however, it is likely these low-skilled workers would never have gotten
that chance to improve themselves. For $6/hour a business might have to
hire a high school dropout to perform a tedious task. But at $8.25/hour
that job becomes far more likely to attract more skilled and experienced
workers. Kalamazoo, for example, is home to about 30,000 college students.
At a rally for the living wage proposal at the largest campus, Western
Michigan University, one supporter went on at length about how the living
wage would mean better paying jobs for college students. Which is true
but is exactly the problem.
As wage rates went up to $8.25/hour,
college students and others would be more likely to enter the job market
and more likely to compete for jobs that would have been unattractive
to them at only $6/hour. Guess who gets hired when a college student and
a high school drop out both apply for the same job? The result is pretty
easy to predict Â– fewer opportunities for low skilled workers to gain
additional skills and move up the economic ladder.
This is, of course, the reason
that unions are generally the biggest supporters of living wage legislation.
In 1998 Detroit voters approved a $7.70/hour living wage proposal placed
on the ballot and pushed heavily by the Metropolitan Detroit AFL-CIO.
By making non-union labor more expensive, living wage ordinances make
union labor more competitive — at the expense of low skilled and poor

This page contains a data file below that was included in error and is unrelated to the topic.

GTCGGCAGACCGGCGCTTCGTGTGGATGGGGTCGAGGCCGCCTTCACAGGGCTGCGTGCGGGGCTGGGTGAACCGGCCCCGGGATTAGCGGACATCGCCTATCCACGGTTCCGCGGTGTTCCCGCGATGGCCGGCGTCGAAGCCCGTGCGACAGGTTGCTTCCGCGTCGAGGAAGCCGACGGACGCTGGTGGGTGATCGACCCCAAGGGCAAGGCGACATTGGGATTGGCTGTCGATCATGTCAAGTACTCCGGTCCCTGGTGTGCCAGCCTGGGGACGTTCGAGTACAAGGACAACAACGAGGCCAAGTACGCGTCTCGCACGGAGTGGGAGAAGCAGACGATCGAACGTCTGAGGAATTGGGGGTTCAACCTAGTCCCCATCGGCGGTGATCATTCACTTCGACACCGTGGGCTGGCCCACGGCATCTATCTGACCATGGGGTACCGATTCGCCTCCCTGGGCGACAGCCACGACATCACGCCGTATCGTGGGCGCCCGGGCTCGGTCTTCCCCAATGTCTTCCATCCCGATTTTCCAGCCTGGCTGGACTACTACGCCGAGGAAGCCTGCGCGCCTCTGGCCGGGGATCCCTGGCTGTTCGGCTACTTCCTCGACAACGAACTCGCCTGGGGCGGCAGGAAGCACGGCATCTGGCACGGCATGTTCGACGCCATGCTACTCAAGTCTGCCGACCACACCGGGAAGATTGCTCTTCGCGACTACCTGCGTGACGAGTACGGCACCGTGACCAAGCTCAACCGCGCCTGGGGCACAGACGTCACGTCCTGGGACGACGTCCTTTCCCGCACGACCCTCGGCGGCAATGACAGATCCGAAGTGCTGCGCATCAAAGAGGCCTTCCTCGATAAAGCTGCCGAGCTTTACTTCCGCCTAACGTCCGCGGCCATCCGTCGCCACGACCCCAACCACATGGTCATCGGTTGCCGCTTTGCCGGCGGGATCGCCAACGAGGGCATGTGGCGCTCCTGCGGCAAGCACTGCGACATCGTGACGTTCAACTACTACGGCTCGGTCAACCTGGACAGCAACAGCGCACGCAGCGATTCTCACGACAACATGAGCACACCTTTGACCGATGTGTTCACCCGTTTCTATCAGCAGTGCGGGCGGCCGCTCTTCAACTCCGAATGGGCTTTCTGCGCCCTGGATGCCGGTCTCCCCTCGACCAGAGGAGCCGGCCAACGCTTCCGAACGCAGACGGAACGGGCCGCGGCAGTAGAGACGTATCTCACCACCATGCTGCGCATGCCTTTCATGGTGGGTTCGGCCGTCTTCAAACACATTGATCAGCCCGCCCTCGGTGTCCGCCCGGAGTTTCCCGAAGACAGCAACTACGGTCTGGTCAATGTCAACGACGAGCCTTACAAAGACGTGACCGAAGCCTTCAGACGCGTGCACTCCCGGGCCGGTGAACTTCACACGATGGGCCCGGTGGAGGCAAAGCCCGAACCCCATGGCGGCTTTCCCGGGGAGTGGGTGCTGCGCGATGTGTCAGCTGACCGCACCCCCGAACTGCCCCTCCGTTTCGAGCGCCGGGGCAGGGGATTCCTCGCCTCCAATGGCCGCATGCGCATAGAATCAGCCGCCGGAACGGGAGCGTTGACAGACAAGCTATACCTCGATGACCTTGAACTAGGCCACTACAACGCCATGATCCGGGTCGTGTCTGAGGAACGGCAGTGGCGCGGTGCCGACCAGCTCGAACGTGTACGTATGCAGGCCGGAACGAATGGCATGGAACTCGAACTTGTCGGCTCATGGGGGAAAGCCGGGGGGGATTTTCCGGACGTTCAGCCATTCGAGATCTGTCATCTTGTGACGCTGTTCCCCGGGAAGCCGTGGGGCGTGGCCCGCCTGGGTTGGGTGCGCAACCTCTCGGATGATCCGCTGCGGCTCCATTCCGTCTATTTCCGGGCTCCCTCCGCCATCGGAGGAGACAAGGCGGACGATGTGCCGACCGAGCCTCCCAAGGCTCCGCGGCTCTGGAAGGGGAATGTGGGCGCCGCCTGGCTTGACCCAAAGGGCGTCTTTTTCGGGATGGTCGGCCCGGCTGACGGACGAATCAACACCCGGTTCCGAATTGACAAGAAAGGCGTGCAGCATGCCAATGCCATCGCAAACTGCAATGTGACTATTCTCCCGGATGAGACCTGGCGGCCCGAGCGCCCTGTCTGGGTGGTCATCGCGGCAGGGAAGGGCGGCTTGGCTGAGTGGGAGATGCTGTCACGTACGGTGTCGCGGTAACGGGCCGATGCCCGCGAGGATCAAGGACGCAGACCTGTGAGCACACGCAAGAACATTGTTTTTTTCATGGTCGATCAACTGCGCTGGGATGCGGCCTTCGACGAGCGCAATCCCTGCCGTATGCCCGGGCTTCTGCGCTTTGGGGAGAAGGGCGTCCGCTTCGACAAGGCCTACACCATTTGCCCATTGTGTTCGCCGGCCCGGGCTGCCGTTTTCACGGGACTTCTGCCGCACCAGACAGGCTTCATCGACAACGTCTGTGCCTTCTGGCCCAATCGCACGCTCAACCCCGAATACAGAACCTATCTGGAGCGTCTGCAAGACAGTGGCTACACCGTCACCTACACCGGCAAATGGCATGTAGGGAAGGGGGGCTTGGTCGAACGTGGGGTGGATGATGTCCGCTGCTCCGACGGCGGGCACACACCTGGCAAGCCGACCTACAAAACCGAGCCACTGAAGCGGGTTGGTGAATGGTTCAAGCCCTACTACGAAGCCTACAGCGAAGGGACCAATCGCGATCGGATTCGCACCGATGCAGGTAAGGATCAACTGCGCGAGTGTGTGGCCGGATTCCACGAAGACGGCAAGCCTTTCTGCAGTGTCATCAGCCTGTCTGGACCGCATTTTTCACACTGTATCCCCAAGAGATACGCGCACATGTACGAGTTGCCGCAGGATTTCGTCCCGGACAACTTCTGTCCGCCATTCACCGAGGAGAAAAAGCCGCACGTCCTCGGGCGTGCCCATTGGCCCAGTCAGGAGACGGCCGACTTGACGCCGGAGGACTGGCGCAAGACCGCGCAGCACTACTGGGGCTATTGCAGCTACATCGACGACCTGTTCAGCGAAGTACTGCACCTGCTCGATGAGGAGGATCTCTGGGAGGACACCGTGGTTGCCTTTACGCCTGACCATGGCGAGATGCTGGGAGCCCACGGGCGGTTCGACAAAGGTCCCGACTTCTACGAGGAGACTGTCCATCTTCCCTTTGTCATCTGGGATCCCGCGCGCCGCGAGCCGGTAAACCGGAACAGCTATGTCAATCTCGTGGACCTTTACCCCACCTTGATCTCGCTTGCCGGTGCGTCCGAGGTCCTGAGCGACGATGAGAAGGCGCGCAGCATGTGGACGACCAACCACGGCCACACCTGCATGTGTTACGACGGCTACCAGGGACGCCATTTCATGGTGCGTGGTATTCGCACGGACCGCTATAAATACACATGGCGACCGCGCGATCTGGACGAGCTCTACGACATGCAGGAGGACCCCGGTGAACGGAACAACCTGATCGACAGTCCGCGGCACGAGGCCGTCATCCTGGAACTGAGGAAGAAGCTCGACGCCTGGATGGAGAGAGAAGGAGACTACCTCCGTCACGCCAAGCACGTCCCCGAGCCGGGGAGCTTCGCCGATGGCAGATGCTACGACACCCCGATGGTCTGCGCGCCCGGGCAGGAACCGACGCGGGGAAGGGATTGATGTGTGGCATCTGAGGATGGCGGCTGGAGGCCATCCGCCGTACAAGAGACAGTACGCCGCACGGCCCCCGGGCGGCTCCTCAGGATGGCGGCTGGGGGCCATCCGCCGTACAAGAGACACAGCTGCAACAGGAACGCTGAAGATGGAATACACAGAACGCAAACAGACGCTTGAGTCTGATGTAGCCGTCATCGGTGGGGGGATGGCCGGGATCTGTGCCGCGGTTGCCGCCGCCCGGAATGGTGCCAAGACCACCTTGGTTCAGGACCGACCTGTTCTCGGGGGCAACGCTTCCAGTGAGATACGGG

That living wage legislation
would relegate low skilled workers to fewer opportunities and higher unemployment
can be seen in the results of the Davis-Bacon Act, which Ivins lauded
in a recent op-ed as an example of the good that regulating wages can
do. Enacted by Congress in 1931, the Davis-Bacon Act required construction
contractors working on government projects to pay high “prevailing wages”
to workers Â– essentially all workers on government construction contracts
have to be paid whatever unionized construction workers are getting paid.
Davis-BaconÂ’s wage requirements
were enacted specifically to keep low skilled black construction workers
and black-owned construction firms in the South from competing with white
construction workers and white-owned construction firms in the North.
And it worked. Unable to offer lower wages for lower skills, black construction
workers found it more difficult than whites to get the training and on-the-job
experience necessary to increase their skills, productivity and thereby
wages. The resulting racial disparity in construction employment is amazing
to behold. In Detroit, whose population is 80 percent minority, a mere
3 percent of construction union membership is held by minority laborers.
The unemployment rate for black construction workers has run as high as
25 percent in recent years; far higher than the white unemployment rate
in the construction field.
Cooney and others who support
living wage ordinances say they want a more “fair” economy. Passing laws
that would put low skilled workers on the unemployment line is a strange
way to go about achieving that objective.